Psalms For Life
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Yahveh Elohim hear our prayers

Psalm 58

Cry for Justice

We can easily see injustices that hurt us, but less easily those that benefit us. What do we do when leaders secretly rig the system against us or our neighbor and violently enforce it? We must pray as David did.

For the worship leader, set to the tune of “Do Not Destroy.” A miktam of David.

Do you authorities really make just rulings?
Do you truly govern people fairly?
No, your hearts design
self-serving injustice in the earth.
Then you carefully measure out
violence in the land.

The wicked go wrong from the womb.
Career liars stray the minute they’re born.
Their venom is like the venom of a cobra
but a cobra that’s deaf—
its ears so thoroughly blocked
it’s immune to the snake charmer’s tunes
no matter how entrancing.

6 Defang them, God!
Shatter the jaws of these lions, YHWH!
Make them vanish like water into desert sand
and wither like trampled grass.
Make them like a slug that melts away as it moves
like a stillborn child that never sees the light of day.
Before what they’re cooking up starts heating
may God sweep it all away—
kindling, cauldron, brew, and all!

10 The just will be glad
when they see vengeance taken—
they’ll bathe their feet
in the blood of the wicked.
11 Then everyone will say
“It really does pay to do the right thing.
There really is a God dispensing justice on earth.”


Echoing themes we saw in Psalm 57, this psalm is concerned with how God can reign over a world filled with gross injustice. From David’s opening questions to his final confession, he’s disturbed by injustice operating in government’s highest levels. Arrogantly self-serving, its perpetrators do whatever they must do to get whatever they want. Born liars, they’ve done wrong for so long that they’ve squandered all possibility of doing right. They’re venomous snakes utterly immune to control, vicious lions that must be defanged.

David asks God to render the wicked harmless and then make a clean sweep of them, and to do so without delay. David is leaving vengeance to God—but not passively, indifferently. No, he’s desperate for God to act, to reestablish his rule in the world—for God’s kingdom to come.

Seeing David’s terrible picture of a celebratory bloodbath, we can judge him for his brutal honesty. Or we can ask God to shake us out of our complacency over systemic evil and make us long for justice for the oppressed. We can ask him to help us believe that doing good, walking in God’s path, will pay off in the end when his justice prevails over our messed up world.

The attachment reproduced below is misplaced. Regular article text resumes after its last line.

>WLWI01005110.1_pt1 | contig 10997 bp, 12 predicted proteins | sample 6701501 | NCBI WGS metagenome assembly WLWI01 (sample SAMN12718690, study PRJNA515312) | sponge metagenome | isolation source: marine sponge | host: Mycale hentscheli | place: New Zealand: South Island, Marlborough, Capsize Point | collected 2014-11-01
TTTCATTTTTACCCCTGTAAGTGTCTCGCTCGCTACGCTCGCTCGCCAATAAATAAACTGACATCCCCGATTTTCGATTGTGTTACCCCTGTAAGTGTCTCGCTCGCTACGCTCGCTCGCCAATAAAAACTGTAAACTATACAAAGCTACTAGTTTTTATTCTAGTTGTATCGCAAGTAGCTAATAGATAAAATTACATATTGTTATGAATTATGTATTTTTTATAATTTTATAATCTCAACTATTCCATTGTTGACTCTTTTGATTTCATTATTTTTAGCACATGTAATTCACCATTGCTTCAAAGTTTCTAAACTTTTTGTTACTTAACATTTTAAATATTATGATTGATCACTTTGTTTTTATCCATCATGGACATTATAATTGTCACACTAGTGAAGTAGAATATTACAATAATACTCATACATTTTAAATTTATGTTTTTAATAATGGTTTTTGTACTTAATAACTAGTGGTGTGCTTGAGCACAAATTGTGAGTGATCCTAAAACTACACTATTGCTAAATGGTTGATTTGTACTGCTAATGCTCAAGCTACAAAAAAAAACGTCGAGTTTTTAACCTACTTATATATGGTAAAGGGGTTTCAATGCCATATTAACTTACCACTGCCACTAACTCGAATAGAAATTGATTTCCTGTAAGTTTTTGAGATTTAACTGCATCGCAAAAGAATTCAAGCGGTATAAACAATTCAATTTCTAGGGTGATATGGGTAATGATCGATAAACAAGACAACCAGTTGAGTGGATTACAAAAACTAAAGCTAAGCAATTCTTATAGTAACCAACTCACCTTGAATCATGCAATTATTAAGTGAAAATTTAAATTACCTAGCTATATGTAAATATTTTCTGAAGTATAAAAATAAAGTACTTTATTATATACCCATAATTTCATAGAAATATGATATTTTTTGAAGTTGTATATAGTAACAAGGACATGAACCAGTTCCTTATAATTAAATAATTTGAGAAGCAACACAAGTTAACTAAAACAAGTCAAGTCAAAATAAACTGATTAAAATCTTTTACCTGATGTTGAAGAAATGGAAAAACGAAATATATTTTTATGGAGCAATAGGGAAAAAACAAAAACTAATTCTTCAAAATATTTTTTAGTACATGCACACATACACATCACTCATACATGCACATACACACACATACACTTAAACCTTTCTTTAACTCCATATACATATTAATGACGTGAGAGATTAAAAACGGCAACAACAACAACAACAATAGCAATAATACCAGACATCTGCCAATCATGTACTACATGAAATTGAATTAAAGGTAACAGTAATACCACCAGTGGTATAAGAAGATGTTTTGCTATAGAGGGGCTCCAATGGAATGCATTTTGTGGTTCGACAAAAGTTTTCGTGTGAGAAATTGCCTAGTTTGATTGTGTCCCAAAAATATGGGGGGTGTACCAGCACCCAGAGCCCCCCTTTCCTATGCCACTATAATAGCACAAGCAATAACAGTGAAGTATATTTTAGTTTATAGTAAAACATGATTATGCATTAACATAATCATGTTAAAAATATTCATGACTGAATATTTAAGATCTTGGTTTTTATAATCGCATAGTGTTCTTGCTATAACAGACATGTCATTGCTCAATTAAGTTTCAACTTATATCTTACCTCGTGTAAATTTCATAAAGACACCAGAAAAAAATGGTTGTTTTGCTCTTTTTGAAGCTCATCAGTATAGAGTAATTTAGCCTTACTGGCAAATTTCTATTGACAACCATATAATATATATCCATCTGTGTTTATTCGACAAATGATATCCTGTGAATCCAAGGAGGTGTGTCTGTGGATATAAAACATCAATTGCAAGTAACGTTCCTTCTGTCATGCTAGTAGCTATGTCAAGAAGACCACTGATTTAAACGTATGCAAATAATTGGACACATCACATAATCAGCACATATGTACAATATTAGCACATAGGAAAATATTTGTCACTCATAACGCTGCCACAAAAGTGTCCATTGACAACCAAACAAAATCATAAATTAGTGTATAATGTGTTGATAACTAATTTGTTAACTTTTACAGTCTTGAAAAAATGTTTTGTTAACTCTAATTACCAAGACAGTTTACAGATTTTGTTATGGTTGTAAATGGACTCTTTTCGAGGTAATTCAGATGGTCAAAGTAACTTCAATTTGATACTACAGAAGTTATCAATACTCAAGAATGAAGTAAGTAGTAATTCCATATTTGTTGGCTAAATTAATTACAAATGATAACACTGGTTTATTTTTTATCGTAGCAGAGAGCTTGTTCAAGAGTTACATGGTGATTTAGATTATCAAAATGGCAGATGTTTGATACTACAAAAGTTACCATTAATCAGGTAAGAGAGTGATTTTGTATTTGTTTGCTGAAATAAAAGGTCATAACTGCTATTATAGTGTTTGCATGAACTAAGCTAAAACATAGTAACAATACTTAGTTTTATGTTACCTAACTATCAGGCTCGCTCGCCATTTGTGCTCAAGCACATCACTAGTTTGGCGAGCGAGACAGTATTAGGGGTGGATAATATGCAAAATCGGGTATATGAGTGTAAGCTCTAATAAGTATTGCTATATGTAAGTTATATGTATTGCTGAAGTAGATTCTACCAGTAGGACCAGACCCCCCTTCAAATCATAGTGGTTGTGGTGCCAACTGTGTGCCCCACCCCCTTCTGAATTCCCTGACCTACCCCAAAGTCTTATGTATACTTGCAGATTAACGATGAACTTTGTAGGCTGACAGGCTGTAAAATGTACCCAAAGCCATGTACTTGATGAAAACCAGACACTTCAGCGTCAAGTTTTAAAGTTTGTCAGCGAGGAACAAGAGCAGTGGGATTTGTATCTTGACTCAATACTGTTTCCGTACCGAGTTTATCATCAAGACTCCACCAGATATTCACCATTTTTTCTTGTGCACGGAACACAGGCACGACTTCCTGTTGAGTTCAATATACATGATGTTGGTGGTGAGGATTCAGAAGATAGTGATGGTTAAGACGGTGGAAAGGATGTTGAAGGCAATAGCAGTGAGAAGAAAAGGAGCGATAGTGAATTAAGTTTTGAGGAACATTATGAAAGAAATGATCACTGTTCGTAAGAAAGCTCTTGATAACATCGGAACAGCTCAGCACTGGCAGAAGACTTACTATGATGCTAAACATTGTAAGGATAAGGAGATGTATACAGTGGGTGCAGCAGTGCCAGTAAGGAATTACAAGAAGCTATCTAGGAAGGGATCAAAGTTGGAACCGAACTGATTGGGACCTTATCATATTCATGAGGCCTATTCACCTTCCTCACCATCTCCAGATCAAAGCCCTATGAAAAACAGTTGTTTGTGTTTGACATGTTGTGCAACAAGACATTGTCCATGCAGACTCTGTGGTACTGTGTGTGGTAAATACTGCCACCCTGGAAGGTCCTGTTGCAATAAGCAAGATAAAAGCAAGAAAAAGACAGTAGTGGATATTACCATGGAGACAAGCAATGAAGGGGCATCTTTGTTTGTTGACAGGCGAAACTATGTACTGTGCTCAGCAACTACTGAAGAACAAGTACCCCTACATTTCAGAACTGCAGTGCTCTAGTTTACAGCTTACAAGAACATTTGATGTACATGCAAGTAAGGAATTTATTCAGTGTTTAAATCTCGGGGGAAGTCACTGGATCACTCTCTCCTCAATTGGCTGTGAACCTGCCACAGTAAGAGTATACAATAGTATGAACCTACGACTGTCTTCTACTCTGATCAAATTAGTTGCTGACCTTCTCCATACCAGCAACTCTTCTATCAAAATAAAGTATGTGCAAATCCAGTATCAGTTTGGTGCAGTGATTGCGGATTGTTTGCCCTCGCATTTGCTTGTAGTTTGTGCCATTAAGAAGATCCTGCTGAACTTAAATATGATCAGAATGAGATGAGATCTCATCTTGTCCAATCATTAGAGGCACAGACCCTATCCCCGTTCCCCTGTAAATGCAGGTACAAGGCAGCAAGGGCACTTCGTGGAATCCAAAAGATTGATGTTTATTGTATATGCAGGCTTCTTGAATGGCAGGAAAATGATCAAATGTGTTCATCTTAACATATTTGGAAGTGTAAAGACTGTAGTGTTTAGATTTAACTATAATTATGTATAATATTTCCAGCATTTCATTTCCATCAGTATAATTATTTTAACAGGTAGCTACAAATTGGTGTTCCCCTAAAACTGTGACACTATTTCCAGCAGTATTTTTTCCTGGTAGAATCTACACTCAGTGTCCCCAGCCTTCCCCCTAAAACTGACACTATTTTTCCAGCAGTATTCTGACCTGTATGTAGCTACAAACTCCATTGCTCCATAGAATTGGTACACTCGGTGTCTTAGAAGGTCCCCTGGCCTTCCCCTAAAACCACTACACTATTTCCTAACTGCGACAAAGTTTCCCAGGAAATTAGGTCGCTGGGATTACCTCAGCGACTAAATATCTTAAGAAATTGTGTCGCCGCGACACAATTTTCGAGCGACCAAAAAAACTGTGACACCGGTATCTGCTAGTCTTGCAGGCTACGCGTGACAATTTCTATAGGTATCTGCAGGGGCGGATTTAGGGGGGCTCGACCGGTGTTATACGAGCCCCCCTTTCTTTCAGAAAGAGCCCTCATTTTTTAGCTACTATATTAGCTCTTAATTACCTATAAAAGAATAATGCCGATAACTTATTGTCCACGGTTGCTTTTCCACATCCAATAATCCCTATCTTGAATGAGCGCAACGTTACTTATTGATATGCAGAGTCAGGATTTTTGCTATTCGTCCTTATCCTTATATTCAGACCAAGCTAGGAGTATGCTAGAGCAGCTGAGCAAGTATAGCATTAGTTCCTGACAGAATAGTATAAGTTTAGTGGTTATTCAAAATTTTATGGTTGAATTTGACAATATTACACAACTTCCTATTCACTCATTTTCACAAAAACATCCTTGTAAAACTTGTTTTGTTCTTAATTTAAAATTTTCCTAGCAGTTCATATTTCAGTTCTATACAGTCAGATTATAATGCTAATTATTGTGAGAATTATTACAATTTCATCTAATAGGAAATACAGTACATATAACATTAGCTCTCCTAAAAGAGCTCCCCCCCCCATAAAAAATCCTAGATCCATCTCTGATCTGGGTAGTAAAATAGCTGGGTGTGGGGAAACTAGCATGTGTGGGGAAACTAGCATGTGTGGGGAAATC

Seeing the injustice of our authorities, let alone that of evil dictators elsewhere, I often struggle to believe your moral order holds firm in the universe, God. Help me see both oppressed and oppressor as you do, Lord. Deliver me from evil and may your kingdom come, I pray. Amen.

Meditate on this in your free moments today:

“It really does pay to do the right thing.
There really is a God dispensing justice on earth.”

Why YHWH?

Every translator of the Psalms must decide how to handle God’s personal name, YHWH or YHVH, which occurs repeatedly in its Hebrew text. Translators of the King James Version usually translated it “LORD” (all caps) and sometimes transliterated it (badly) as “Jehovah.” Likewise, all modern translations either translate or transliterate it. Some other options for translating it are “the Eternal,” “the Almighty,” or “the Sovereign Lord.”

While translating it aims to make it more accessible to readers, transliterating it seems to me more faithful to the text since it’s not a word at all, but rather God’s uniquely personal name. This roots it more firmly in the biblical story as the name God revealed to Moses on Mount Sinai. Meaning “the self-existent One who answers to no one,” the name YHWH set Israel’s God apart from all the gods of Israel’s neighbors.

Personal names are, well, very personal. Even the sound of a name can evoke strong emotion. I’ve chosen to transliterate only YHWH’s consonants since the earliest Hebrew manuscripts contain only consonants, the vowels being added much later. My aim in doing so is to honor God’s name and set it apart, as unique.

One problem with YHWH is that we aren’t sure how it was pronounced since Jews long ago stopped saying it out of reverence. (They read Adonai instead whenever they come to YHWH in the text.) I take the advice of my esteemed Hebrew professor, Raymond Dillard, who advocated pronouncing it as Yahveh (Yah·vay). He favored that over the standard Yahweh since the modern Hebrew pronunciation of its third consonant makes the name sound more robustly Jewish. It also makes it sound more robust, period.

Finding strength in the ancient psalms

May these psalms be a light to you in dark times. You can read more of Mark Anderson's writings on Christianity, culture, and inter-faith dialogue at Understanding Christianity Today.